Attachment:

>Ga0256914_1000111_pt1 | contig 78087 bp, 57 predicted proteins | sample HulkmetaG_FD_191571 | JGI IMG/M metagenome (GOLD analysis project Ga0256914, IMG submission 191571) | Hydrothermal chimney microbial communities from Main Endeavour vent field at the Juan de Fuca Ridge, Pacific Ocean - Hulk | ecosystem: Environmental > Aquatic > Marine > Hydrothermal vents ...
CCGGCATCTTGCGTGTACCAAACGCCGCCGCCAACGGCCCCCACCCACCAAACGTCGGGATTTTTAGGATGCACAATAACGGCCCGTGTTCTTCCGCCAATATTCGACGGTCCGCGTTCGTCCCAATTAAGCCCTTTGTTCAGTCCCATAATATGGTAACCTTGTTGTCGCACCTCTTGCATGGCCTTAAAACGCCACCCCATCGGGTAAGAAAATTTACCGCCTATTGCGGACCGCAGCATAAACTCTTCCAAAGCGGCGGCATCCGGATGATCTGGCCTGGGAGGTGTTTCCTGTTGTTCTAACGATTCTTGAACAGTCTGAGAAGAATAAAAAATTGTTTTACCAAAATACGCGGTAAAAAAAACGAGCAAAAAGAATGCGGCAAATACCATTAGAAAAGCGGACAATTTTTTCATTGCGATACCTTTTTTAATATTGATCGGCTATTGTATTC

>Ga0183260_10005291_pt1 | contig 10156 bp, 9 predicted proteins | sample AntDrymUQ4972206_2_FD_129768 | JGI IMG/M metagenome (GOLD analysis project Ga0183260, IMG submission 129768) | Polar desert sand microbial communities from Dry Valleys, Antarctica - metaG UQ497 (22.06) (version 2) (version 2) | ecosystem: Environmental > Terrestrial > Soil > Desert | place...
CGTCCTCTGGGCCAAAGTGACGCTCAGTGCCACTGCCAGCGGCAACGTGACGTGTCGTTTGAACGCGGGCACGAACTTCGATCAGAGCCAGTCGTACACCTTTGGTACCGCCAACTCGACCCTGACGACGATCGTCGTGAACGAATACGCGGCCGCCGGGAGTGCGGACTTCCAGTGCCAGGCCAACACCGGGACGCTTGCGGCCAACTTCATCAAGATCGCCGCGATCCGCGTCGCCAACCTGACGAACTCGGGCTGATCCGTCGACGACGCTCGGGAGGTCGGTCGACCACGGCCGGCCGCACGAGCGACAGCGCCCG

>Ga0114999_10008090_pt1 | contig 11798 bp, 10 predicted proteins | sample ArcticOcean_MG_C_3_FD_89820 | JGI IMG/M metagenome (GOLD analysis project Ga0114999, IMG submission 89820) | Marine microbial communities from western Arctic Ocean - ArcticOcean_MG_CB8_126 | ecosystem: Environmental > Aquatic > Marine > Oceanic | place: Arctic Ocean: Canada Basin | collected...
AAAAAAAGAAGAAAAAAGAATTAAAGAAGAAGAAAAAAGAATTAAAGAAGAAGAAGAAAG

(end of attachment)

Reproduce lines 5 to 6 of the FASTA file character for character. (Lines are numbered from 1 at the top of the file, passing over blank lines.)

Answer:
>Ga0114999_10008090_pt1 | contig 11798 bp, 10 predicted proteins | sample ArcticOcean_MG_C_3_FD_89820 | JGI IMG/M metagenome (GOLD analysis project Ga0114999, IMG submission 89820) | Marine microbial communities from western Arctic Ocean - ArcticOcean_MG_CB8_126 | ecosystem: Environmental > Aquatic > Marine > Oceanic | place: Arctic Ocean: Canada Basin | collected...
AAAAAAAGAAGAAAAAAGAATTAAAGAAGAAGAAAAAAGAATTAAAGAAGAAGAAGAAAG